The opening session of the European Coatings Congress (ECC) included two keynote addresses that both focused on sustainability. The first, given by Dr. Aditya Ranade of Lux Research, was titled Assessing Sustainability in Architectural Coatings. Ranade noted that it is difficult to distinguish what is truly sustainable and what is “greenwashed” technology. He noted that it is important to define sustainability along three different parameters – resource efficiency, energy efficiency and environmental impact.
The presentation revealed a tool Lux Research uses to assess the true sustainability value of established and emerging coatings technologies, and the sustainability value relative to their performance value to the end user. A Sustainability Grid illustrated the challenges in balancing sustainability and end-user value. “Win-Win” technologies offer both sustainability and technology value; “Voluntary Adoption” technologies offer significant sustainability value, but are compromised on either cost or performance; “Endangered Technologies” have both a negative sustainability impact and questionable technical value; and “Survivor” technologies provide enough technical value to fight rising regulations.
Ranade plotted various technologies to show where they fall along these definitions. Light-reflective paint technology, 100%-solid powder coatings, paint recycling, UV-curable coatings, chromate-free anti-corrosion technology and self-healing coatings were a few technologies that fell into the win-win category. Voluntary adoption technologies include bio-based binders and solvents, solar paints and elastomeric cool-roof coatings. Waterborne acrylic coatings fell under the endangered technologies category; and enhanced-hiding coatings, low-VOC surfactants and waterborne epoxy coatings all fell right on the line between survivor and win-win technologies.
Ranade also showed an Innovation Grid, which provided a reality check for adoption challenges and a timeline. Technologies that are “Current Winners” are widely deployed today. “Future Winners” have great potential but face significant adoption hurdles. “Long Shots” are technologies that are immature and have questionable technology value. “Faded Incumbents” are technologies that are well established but are commoditized, with little scope for differentiation.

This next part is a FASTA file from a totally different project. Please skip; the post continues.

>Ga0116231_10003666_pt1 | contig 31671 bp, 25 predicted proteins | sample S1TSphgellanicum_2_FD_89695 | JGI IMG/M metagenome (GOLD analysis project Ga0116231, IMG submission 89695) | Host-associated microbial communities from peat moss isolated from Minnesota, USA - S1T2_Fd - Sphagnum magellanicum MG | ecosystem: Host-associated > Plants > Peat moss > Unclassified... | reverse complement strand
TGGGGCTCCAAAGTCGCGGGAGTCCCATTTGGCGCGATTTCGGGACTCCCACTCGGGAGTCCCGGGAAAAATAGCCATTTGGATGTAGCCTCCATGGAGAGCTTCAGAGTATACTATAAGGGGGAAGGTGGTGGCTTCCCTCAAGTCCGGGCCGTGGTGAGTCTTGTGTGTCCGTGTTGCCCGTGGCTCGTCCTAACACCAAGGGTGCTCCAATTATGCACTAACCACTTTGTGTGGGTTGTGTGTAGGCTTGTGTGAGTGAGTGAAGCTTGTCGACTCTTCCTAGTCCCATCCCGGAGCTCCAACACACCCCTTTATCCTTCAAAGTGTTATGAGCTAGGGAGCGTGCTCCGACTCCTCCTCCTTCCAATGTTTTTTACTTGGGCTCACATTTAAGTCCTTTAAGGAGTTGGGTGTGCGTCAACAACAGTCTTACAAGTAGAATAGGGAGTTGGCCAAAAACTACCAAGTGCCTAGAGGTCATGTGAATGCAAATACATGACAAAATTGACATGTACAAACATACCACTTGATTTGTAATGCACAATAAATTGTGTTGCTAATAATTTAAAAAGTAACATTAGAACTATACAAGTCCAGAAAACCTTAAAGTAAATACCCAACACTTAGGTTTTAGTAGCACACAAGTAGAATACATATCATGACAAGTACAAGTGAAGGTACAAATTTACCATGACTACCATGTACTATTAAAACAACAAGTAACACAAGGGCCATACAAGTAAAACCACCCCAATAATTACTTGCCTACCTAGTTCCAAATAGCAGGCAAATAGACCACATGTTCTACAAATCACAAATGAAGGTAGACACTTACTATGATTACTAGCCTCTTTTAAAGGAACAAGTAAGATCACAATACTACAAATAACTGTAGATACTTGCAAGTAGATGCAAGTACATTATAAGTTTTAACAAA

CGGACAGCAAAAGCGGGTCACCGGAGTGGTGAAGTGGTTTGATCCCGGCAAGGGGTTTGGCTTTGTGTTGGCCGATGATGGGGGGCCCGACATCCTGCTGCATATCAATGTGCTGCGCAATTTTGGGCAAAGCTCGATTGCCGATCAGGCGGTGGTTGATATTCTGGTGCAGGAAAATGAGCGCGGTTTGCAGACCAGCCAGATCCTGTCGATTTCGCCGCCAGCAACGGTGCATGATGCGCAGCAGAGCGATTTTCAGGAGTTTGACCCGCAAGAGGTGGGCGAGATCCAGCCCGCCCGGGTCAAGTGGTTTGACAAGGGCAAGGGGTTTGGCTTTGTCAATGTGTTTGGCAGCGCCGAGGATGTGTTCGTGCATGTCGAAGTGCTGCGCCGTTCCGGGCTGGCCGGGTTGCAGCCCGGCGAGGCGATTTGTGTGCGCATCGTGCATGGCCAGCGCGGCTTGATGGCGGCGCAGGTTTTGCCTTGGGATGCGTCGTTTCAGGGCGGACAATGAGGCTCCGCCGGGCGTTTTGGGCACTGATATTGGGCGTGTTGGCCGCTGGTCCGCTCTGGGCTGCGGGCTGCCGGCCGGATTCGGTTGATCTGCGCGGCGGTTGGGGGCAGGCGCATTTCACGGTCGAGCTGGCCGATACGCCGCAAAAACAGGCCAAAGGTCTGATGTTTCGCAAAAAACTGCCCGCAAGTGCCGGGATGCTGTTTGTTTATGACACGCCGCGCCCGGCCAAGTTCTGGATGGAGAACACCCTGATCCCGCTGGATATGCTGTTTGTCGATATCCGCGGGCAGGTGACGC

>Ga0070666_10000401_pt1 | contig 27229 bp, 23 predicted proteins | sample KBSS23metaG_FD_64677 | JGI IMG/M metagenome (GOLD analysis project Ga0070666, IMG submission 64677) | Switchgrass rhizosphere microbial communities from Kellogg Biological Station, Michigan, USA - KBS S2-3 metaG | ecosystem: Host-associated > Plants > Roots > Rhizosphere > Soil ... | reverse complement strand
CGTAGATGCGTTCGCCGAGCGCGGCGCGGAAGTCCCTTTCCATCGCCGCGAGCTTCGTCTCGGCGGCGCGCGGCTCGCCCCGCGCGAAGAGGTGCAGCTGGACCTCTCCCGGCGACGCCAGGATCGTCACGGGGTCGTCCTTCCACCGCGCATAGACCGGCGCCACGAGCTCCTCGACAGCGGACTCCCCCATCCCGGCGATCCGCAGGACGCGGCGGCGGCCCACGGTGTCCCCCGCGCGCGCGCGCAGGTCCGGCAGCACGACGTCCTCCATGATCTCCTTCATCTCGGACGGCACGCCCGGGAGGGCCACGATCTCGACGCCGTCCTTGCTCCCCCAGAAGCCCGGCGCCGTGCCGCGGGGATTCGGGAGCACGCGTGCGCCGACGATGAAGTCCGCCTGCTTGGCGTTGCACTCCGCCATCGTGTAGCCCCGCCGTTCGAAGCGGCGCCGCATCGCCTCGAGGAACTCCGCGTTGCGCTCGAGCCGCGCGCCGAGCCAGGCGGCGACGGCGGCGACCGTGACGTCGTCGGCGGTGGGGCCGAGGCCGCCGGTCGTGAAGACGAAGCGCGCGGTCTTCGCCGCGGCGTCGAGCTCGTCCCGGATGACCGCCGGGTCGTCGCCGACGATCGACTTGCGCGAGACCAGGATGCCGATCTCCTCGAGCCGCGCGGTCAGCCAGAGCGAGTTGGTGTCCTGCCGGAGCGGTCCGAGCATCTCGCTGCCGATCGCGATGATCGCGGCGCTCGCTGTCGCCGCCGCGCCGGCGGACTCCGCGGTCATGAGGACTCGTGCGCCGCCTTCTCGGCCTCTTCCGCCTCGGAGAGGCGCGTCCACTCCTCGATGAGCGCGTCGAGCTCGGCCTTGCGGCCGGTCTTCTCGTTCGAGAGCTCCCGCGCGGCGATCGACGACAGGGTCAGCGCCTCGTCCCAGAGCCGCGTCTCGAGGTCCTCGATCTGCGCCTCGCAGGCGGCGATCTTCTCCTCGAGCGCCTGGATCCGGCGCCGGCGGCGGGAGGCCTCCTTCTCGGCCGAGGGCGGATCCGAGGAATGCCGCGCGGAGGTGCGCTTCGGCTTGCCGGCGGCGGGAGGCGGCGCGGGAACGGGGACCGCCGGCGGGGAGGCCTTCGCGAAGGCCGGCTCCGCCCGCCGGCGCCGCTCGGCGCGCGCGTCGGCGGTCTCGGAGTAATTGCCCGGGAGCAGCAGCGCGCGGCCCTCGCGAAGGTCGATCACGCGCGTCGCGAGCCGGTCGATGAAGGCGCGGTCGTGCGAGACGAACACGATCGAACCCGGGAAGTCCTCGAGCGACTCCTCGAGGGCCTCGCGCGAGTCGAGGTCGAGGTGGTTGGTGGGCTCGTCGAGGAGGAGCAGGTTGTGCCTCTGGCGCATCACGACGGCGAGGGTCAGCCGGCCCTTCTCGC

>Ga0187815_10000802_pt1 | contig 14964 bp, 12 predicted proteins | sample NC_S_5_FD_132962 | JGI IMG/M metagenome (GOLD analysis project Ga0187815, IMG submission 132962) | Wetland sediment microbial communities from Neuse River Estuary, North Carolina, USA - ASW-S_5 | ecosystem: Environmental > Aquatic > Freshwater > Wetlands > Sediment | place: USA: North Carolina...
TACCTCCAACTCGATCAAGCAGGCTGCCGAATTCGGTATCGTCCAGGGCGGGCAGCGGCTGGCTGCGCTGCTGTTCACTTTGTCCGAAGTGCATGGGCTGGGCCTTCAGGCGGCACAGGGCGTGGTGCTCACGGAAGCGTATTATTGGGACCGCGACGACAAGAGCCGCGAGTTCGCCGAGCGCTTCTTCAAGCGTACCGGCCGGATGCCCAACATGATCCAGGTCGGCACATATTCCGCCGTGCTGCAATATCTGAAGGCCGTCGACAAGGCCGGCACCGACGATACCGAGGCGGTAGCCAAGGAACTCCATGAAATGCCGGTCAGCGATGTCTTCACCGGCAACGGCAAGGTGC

Current Winners include light-reflective paints, low-VOC surfactants, enhanced hiding power, paint recycling and elastomeric cool roofs. Future Winners are thermally responsive cool roofs, chromate-free anti-corrosion technology, UV-curable coatings, self-healing coatings and 100%-solid technology. Long Shots are solar paints, and Faded Incumbents include waterborne polyurethane and waterborne acrylic technologies.
The second keynote address was given by Dr. Klemens Bartmann of Axalta Coating Systems and was titled Sustainable and Functional Coatings – Challenges and Opportunities. His talk focused on transportation coatings and stressed that sustainability is more than just meeting environmental regulations and reducing your carbon footprint. Sustainability also means providing higher quality and increased functionality (in the form of appearance, scratch resistance, easy-to clean, smart coatings), lowering process costs and increasing productivity (with consolidated processes), and finding a balance between product/process standardization and product differentiation (mixing concepts).
Sometimes carbon footprint/emission reduction, lightweight capability and process consolidation will lead the way to environmental sustainability, but might also lead to additional complexity and cost. Further implementation of environmental regulations will greatly impact the way we design, produce, package and apply coating materials in this highly competitive market. Bartmann stressed that it is not enough to reduce complexity; we must manage complexity with smart solutions.
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